- Love and sex, symbolised by the colour pastel pink
- Femininity, symbolised by the colour dark pink
Many people on social media have lauded Gwen’s design for being inclusive of butch women, non-conforming women, and transgender women.
Tumblr user @taqwomen is credited for creating a simpler but similar five-stripe version. This and Gwen’s original version are more likely to be found at a pride parade over the first two iterations. The popularity of Gwen’s inclusive version is also likely the reason why you won’t find a butch lesbian flag or a femme lesbian flag.
Why Do We Need Pride Flags Anyway?
According to Them.us, pride flags came from a “need to assert the presence of LGBTQ+ people and their community at a time when they tended to be overlooked by mainstream culture”.
The first pride flag was created by activist and artist Gilbert Baker, who had been challenged by then-San Francisco city Supervisor Harvey Milk to create a symbol that could represent and unite the gay community.
Gilbert, together with his friend Lynn Segerblom, created the first iteration of the gay pride flag with the rainbow as his inspiration. According to Gilbert, it was a symbol of hope and stood as a “modern alternative” to the pink triangle – a symbol that had been used by the gay movement but had a dark history as a tool of oppression in World War II.
Gilbert’s design originally had eight colours:
- Hot pink: Sex
- Red: Life
- Orange: Healing
- Yellow: Sunlight
- Green: Nature
- Turquoise: Magic/art
- Indigo: Serenity/harmony
- Violet: Spirit
When Milk was assassinated in 1978 and the demand for the flag grew, Gilbert opted to remove the hot pink stripe because the colour wasn’t readily available. Eventually, the turquoise stripe was dropped and the six-colour pride flag has been the most popular LGBTQ pride flag since.
But again, the rainbow flag isn’t the only pride flag out there.
In recent years, artists have put their own spin on the rainbow flag to represent marginalised and underrepresented communities. In 2017, Philadelphia City announced a new city pride flag featuring a black and brown stripe atop the original colours, representing queer people of colour.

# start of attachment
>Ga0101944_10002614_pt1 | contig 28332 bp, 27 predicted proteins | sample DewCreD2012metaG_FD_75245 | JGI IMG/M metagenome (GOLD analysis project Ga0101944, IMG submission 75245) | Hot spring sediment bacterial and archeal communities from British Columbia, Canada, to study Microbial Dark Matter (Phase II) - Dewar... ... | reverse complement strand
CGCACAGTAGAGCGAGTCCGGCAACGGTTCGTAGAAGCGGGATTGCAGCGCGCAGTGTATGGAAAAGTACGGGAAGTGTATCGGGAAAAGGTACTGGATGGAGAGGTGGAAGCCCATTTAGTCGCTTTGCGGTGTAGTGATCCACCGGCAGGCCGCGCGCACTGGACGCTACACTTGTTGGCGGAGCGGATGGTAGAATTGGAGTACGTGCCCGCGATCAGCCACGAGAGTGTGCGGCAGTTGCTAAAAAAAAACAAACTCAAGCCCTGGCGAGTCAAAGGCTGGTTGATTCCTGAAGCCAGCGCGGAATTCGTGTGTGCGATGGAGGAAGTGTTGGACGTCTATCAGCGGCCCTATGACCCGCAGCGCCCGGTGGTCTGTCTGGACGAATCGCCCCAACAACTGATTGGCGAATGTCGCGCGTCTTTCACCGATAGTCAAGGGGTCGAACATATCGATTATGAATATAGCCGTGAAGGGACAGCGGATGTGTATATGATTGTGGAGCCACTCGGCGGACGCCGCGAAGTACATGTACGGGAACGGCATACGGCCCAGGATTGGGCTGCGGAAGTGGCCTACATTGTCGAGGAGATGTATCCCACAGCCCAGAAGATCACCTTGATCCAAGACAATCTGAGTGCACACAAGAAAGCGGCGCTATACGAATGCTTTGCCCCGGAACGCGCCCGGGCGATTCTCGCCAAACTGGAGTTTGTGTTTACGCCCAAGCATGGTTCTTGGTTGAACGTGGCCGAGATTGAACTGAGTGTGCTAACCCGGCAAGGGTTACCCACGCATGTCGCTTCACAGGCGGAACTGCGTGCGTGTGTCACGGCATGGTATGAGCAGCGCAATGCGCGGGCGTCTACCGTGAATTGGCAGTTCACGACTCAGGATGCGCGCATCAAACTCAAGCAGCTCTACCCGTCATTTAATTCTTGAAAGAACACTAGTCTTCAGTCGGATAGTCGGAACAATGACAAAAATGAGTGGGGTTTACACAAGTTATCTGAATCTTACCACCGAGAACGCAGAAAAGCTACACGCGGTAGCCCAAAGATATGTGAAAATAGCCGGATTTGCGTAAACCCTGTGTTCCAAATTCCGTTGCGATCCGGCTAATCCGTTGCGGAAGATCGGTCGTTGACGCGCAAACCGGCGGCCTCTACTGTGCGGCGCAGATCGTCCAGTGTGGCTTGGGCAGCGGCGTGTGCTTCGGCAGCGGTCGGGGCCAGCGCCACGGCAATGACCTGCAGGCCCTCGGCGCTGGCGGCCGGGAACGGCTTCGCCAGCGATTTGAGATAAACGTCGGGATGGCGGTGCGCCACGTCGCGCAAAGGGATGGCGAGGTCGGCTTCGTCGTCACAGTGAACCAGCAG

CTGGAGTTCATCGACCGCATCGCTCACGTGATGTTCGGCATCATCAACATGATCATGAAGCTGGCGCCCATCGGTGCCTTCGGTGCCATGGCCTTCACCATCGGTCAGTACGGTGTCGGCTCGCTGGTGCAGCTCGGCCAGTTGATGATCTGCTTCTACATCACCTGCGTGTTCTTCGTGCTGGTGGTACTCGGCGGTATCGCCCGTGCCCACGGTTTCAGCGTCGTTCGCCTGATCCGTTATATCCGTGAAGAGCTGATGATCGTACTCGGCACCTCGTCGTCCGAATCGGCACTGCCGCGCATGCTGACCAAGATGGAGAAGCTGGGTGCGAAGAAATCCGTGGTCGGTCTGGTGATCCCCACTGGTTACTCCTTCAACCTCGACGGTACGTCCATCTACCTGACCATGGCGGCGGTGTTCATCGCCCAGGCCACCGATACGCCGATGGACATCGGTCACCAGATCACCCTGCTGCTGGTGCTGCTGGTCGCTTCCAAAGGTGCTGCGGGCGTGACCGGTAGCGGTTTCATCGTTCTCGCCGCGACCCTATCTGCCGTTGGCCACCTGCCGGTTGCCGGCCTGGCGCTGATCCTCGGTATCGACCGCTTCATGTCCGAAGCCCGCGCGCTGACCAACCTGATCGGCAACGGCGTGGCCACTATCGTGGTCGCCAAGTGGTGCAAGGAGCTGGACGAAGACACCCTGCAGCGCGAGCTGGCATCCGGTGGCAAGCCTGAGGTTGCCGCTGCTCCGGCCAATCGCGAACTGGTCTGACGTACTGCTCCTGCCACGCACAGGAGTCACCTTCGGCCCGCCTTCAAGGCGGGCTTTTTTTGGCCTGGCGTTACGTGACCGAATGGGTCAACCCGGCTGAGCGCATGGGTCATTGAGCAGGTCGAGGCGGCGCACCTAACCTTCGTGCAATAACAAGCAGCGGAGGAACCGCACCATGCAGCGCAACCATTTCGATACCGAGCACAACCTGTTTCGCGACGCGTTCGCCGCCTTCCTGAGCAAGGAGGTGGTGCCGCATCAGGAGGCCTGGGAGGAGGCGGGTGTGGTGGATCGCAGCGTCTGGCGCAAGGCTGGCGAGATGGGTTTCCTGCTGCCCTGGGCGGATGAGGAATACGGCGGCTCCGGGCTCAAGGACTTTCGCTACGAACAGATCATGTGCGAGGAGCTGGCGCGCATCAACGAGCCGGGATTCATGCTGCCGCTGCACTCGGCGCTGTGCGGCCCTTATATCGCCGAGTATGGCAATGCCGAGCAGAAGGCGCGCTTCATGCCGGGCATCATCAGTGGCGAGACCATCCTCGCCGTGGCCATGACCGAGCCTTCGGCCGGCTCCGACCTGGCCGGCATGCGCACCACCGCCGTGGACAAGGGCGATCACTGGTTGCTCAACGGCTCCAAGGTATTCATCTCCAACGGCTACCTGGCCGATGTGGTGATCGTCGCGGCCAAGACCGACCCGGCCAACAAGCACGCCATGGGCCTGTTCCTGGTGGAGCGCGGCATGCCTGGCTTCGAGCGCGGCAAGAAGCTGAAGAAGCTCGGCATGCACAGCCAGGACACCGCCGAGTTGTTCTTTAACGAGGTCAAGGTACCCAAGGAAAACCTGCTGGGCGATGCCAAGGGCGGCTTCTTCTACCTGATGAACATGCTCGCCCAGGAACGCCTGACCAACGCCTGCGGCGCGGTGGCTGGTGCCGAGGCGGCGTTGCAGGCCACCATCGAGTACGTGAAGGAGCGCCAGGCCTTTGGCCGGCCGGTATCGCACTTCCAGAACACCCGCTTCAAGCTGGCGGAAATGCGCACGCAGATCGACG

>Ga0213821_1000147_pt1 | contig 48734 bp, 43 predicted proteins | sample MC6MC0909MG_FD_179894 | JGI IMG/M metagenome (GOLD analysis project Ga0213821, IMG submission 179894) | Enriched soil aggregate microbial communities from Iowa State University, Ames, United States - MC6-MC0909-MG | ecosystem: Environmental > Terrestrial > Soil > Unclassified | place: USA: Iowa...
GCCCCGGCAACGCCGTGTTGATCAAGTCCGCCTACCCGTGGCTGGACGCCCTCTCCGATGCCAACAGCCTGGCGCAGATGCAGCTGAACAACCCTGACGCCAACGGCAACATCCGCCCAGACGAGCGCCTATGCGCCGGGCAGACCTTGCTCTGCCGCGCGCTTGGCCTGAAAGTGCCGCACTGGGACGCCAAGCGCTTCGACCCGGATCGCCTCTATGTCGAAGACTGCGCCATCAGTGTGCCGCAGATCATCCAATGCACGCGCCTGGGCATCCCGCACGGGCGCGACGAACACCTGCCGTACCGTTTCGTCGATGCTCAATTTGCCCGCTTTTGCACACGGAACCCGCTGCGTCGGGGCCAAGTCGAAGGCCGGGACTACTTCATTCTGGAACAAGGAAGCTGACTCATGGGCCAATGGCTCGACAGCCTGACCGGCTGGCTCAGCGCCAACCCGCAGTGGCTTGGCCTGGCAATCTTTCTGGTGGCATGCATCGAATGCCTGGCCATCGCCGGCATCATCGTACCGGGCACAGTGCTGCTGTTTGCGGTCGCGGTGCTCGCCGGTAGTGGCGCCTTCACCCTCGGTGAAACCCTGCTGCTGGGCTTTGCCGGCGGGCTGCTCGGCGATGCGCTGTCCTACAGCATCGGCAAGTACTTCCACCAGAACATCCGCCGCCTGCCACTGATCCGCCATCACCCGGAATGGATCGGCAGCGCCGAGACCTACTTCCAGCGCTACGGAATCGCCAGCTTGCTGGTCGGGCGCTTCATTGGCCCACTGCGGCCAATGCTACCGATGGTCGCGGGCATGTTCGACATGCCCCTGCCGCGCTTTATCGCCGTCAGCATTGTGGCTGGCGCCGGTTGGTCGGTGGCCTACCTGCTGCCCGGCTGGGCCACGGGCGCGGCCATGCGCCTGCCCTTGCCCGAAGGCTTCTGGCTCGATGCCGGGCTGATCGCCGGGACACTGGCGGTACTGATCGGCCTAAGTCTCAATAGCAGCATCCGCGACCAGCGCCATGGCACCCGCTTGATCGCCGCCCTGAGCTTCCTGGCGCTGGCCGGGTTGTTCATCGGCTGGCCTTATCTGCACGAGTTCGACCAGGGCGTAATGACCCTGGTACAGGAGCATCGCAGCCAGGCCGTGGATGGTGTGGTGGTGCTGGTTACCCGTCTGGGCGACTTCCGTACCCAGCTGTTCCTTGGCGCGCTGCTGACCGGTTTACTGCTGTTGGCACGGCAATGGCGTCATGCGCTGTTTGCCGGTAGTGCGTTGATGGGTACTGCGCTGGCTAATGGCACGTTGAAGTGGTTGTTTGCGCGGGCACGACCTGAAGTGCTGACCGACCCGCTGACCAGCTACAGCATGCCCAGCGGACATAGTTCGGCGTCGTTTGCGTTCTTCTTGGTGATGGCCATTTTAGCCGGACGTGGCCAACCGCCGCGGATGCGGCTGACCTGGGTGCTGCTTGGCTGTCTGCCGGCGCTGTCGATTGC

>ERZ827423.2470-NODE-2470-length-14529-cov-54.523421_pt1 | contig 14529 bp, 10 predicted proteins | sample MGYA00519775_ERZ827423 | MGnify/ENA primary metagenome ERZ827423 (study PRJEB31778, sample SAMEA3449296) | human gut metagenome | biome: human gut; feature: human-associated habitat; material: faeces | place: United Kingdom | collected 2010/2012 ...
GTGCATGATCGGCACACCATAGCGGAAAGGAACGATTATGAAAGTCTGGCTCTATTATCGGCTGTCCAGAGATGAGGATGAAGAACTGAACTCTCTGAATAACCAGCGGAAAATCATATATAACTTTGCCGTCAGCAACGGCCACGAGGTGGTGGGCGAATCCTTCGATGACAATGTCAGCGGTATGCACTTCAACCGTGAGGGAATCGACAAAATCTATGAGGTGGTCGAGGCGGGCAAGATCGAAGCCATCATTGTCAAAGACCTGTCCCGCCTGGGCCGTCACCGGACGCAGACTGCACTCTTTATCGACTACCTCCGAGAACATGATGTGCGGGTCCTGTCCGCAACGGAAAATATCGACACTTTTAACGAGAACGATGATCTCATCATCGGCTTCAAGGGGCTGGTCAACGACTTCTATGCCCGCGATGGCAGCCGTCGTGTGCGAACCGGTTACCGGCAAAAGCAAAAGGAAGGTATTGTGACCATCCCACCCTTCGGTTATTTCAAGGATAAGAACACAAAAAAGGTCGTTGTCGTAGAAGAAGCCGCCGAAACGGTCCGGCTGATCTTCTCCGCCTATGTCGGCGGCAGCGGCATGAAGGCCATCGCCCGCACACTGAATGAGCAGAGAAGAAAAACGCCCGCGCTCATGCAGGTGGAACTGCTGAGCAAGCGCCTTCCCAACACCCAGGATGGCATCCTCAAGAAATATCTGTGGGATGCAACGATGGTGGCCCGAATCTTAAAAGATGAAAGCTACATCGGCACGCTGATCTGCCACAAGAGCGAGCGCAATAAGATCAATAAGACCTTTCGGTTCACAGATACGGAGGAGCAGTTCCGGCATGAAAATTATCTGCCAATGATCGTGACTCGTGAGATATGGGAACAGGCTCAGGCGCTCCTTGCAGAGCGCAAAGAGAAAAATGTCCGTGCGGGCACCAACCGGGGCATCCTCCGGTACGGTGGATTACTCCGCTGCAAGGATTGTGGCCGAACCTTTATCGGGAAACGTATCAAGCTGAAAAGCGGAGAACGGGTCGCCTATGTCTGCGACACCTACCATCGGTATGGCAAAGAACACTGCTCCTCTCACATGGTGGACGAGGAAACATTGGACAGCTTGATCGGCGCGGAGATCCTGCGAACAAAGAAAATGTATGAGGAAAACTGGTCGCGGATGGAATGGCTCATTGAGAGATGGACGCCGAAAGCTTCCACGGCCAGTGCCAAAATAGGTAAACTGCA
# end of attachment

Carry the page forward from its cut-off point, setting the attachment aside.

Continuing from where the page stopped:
The following year, designer Daniel Quasar added a five-coloured chevron over the rainbow, which featured the colours black, brown, blue, pink, and white, with the last three representing trans people. This is commonly referred to as the “Progress Pride Flag”.
Different gender identities and sexual orientations in the LGBT community have their own designs:
- Bisexual flag: Features stripes in pink (symbolising same-sex attraction), purple (attraction to both sexes), blue (attraction to the opposite sex)
- Transgender flag: Features stripes in light or baby blue (traditional colour for baby boys), light pink (traditional colour for baby girls), and white (representing those who are intersex, transitioning, or gender non-conforming)
- Intersex flag: Features yellow (a non-gendered colour) background and a purple circle (symbolising unbrokenness or wholeness)
- Asexual flag: Features a black stripe (representing asexuality or lack of sexual attraction), grey stripe (grey asexuality and demisexuality), white (sexuality), and purple (community)
- Pansexual flag: Features stripes in pink (women), yellow (non-binary people), and blue (men)
- Non-binary or genderqueer flag: Includes stripes that are yellow (representing gender identity and gender expression outside of the binary), white (representing those who identify with several or all genders), purple (representing those who identify with both male and female identities), and black (agender)
- Bear brotherhood flag: Represents the bear subculture and consists of all the colours of bear fur, plus a paw print in the upper left-hand corner.
Enjoy Pride peeps! xx